Responding To Groundless Trademark Threats


Not long ago, I received a very blunt email from a prospective buyer, as they didn’t like the price I quoted them in response to their enquiry.

The domain in question is a generic term that describes a type of business, similar to examples such as: ‘’,’ or ‘’. I won’t be revealing the domain or the individual that I was corresponding with, as I don’t wish to encourage any further communications from them.

In a nutshell, the individual’s email response stated that they have a trademark which relates to the domain name.

Some of you may recall my article on due diligence and so won’t be surprised to hear that I’m a careful buyer. I steer well clear of domains that are obvious trademark infringements and I also undertake due diligence before I buy domains. So I was sceptical of their claim to say the least.

It didn’t take me very long at all to confirm that this was a groundless trademark threat. I did some search queries in the IP Australia database and then put together a brief time line using the results of my searches, details of the domain in question, and my records of correspondence with this individual. I’ve included my response below, as I thought it might be a useful for others as a ‘starting point’ template.

Hi [name],

I have provided some points below for your consideration.

  • We purchased [domain] (the domain) on [day] [month] [year].
  • You approached us with an offer to buy the domain on [day] [month] [year]. I responded with a price on [day] [month] [year].
  • Having checked the IP Australia database, I can see that you submitted two trademark applications on [day] [month] [year], which have been approved for indexing and are currently in the opposition period. They include a composite trademark for your logo and a word-based trademark for ‘the[term]’.
  • It is important to note that these trademark applications were submitted over [number] months after we purchased the domain, so it is impossible that the domain was purchased with any intention of infringing those pending trademarks, as the applications did not exist. As a trademark holder myself, I am very familiar with intellectual property protection.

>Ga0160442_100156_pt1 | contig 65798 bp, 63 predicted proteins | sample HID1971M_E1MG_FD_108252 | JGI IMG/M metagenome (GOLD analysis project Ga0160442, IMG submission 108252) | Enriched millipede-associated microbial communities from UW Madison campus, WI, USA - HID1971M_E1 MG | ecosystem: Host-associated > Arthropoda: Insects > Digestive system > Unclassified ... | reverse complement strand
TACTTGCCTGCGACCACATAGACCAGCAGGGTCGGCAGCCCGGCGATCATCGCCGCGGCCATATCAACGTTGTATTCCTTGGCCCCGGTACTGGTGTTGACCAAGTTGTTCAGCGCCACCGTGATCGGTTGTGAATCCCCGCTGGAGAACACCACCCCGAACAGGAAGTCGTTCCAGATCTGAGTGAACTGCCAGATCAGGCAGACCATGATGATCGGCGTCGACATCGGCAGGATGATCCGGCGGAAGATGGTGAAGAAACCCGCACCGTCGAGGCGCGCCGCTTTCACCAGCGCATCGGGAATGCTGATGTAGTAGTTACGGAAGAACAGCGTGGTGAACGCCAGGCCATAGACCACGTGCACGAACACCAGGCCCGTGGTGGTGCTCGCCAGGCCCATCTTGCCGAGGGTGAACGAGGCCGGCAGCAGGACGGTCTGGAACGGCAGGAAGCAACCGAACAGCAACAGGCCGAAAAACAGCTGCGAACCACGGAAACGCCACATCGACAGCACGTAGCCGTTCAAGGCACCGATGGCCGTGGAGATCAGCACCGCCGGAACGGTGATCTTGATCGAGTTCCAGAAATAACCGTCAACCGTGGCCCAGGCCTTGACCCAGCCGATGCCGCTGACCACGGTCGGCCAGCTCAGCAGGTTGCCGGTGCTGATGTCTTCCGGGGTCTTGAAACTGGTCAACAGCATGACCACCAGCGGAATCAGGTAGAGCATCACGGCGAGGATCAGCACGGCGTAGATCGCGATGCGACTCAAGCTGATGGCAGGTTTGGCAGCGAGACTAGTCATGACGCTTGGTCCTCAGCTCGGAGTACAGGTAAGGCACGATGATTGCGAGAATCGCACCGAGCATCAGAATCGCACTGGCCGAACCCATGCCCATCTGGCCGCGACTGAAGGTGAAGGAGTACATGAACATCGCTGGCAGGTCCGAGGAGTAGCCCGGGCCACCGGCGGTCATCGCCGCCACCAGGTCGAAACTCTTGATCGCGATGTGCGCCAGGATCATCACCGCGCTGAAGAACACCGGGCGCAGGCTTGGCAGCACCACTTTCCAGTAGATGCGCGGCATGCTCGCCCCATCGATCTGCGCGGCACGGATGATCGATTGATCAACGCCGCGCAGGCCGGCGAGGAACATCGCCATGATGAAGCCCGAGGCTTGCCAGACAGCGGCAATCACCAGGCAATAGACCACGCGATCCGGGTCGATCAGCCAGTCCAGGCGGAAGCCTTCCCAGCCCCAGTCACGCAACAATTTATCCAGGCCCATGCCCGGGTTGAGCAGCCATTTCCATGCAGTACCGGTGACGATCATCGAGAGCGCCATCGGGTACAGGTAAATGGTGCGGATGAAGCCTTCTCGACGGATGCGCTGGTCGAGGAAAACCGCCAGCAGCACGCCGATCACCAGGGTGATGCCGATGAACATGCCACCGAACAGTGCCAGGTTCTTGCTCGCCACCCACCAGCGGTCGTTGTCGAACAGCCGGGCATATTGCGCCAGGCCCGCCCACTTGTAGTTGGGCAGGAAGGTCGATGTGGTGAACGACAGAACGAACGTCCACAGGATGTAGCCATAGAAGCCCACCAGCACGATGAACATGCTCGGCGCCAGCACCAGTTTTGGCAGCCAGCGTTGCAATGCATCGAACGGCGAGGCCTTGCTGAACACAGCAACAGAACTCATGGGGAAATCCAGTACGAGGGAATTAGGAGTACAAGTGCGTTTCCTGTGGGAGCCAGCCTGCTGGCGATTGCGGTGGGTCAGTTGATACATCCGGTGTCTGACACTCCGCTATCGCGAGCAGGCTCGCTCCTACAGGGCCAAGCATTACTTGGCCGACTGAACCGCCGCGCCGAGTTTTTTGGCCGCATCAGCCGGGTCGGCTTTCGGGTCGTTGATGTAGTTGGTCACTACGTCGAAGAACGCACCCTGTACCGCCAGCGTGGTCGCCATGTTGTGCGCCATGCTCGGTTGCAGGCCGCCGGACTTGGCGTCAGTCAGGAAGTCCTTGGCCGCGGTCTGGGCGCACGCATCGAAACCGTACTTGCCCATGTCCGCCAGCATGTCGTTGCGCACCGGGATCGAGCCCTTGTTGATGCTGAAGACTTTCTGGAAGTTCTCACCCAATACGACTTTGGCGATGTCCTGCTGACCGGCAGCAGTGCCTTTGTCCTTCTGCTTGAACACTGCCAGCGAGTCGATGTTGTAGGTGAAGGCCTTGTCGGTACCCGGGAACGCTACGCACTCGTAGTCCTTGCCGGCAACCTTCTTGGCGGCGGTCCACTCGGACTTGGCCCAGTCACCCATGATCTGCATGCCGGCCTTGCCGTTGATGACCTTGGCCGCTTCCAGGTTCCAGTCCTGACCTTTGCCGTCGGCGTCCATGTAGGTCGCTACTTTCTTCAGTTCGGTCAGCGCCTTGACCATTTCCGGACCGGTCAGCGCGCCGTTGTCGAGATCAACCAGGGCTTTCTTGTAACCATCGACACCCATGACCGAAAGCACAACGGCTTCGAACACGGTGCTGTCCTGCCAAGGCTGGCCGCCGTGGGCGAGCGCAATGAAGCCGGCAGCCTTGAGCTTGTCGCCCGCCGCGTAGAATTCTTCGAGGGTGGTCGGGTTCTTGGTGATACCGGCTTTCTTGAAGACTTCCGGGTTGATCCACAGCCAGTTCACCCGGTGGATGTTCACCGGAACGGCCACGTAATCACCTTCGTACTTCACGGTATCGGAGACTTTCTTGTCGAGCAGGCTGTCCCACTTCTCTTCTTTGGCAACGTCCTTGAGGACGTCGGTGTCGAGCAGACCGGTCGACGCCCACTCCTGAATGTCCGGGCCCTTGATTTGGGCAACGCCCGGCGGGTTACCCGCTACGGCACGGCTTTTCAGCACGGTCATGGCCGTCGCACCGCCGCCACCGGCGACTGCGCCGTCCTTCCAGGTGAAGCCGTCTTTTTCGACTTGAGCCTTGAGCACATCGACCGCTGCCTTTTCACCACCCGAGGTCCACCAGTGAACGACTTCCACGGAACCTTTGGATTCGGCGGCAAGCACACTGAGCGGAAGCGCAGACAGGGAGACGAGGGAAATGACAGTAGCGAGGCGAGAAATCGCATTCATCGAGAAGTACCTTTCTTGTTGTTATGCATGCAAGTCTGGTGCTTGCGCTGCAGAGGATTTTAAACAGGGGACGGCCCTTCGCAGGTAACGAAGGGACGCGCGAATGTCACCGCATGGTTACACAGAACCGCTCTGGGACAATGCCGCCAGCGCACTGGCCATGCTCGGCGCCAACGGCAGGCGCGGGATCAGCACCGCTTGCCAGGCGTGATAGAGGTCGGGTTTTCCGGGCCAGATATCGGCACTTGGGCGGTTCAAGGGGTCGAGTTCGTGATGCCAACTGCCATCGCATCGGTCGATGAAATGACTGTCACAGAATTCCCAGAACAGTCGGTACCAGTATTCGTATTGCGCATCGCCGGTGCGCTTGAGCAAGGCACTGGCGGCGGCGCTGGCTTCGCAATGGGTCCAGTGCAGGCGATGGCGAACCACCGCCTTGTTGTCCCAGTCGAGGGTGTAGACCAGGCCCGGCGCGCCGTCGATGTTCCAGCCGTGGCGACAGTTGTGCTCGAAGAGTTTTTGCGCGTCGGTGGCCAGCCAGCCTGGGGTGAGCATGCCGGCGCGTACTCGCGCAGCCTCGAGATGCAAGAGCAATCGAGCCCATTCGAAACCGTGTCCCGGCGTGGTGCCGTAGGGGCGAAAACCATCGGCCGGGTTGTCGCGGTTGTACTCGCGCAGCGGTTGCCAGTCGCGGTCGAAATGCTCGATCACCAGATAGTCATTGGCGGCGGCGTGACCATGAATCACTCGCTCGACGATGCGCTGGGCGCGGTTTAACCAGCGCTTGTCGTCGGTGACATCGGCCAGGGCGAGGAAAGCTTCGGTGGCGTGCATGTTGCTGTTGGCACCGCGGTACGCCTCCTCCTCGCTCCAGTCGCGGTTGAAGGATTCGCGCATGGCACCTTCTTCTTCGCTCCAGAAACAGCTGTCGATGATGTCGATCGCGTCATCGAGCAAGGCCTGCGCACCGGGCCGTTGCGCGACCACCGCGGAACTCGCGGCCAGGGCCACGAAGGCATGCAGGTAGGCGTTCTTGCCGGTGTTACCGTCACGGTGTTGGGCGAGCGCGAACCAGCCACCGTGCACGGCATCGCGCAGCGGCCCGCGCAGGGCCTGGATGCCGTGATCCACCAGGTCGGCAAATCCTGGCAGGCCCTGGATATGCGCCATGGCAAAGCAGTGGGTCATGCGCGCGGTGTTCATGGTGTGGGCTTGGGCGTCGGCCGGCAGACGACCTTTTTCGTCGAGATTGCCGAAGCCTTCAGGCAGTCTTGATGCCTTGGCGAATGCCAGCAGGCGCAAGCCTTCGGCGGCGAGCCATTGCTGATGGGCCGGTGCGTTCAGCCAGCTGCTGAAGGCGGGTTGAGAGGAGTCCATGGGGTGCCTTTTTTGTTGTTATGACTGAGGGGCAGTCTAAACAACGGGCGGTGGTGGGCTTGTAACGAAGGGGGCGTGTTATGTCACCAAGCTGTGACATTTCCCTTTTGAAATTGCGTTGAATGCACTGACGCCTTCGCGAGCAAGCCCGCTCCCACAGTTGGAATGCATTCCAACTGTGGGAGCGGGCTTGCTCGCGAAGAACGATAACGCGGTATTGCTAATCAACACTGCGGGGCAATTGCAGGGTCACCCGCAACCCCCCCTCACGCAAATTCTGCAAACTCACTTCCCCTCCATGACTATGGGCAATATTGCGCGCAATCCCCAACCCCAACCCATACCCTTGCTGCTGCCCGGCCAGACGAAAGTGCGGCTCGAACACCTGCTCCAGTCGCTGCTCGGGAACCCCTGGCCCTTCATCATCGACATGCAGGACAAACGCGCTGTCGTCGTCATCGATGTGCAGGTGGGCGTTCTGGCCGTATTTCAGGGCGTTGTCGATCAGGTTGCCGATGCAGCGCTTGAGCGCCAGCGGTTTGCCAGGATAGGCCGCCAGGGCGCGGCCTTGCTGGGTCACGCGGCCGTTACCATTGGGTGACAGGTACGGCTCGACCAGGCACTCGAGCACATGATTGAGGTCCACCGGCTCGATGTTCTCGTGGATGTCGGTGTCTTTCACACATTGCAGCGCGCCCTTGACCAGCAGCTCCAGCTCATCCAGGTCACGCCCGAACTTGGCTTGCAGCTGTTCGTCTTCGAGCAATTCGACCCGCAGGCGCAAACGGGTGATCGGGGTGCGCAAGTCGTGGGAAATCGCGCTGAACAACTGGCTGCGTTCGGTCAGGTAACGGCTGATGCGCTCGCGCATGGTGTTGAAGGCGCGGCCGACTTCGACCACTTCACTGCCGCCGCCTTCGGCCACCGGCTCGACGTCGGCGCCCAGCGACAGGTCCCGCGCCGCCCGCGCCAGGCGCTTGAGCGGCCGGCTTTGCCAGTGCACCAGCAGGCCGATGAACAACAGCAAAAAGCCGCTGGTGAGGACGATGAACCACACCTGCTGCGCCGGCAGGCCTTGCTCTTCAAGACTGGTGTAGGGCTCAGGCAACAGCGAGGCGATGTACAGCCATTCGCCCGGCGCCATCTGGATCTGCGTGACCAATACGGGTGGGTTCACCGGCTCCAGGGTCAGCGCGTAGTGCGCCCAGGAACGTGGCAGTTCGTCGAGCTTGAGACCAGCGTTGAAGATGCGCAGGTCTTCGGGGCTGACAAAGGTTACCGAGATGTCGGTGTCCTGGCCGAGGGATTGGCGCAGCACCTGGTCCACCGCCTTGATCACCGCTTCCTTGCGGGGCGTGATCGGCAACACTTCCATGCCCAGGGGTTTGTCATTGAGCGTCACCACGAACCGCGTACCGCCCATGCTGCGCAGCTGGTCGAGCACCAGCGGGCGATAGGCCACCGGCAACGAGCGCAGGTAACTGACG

• .au Domain Administration (auDA) policies allow for the purchase of .au domains for the purposes of monetisation. auDA policies also allow registrants to sell .au domains. If you would like further details on these policies, please refer to the auDA website here (Section 11) and here (Section 3). As a registered auDA member, I have a thorough understanding of these policies and would be happy to provide further explanation if you wish.

[details of previous correspondence]

I would be happy to discuss this matter with you and can be reached by phone on [phone number] during business hours. Often a quick chat can make all the difference, as it is easy to jump to conclusions without all the facts. Otherwise, I wish you all the best with your business endeavours.

Best regards,


[email signature]

I try to respond in situations like this without being driven by emotions, so even though their email was a thinly veiled threat, I was still courteous in my response. I’ve learnt from experience that it’s far more effective in the long run to remain professional and friendly.

I haven’t had any further correspondence from them since, and I think it’s unlikely that I’ll hear from them again.

It’s important that domainers are aware of their rights and are prepared to protect their investments. I won’t be threatened or bullied out of a domain name that I’m entitled to hold, and I hope that this article will help others faced by a similar situation.

The fine print

The contents of this article do not constitute legal advice. The article is provided for general information purposes only.

For legal matters you should consult a legal professional.

14 thoughts on “Responding To Groundless Trademark Threats

  • October 1, 2015 at 8:32 am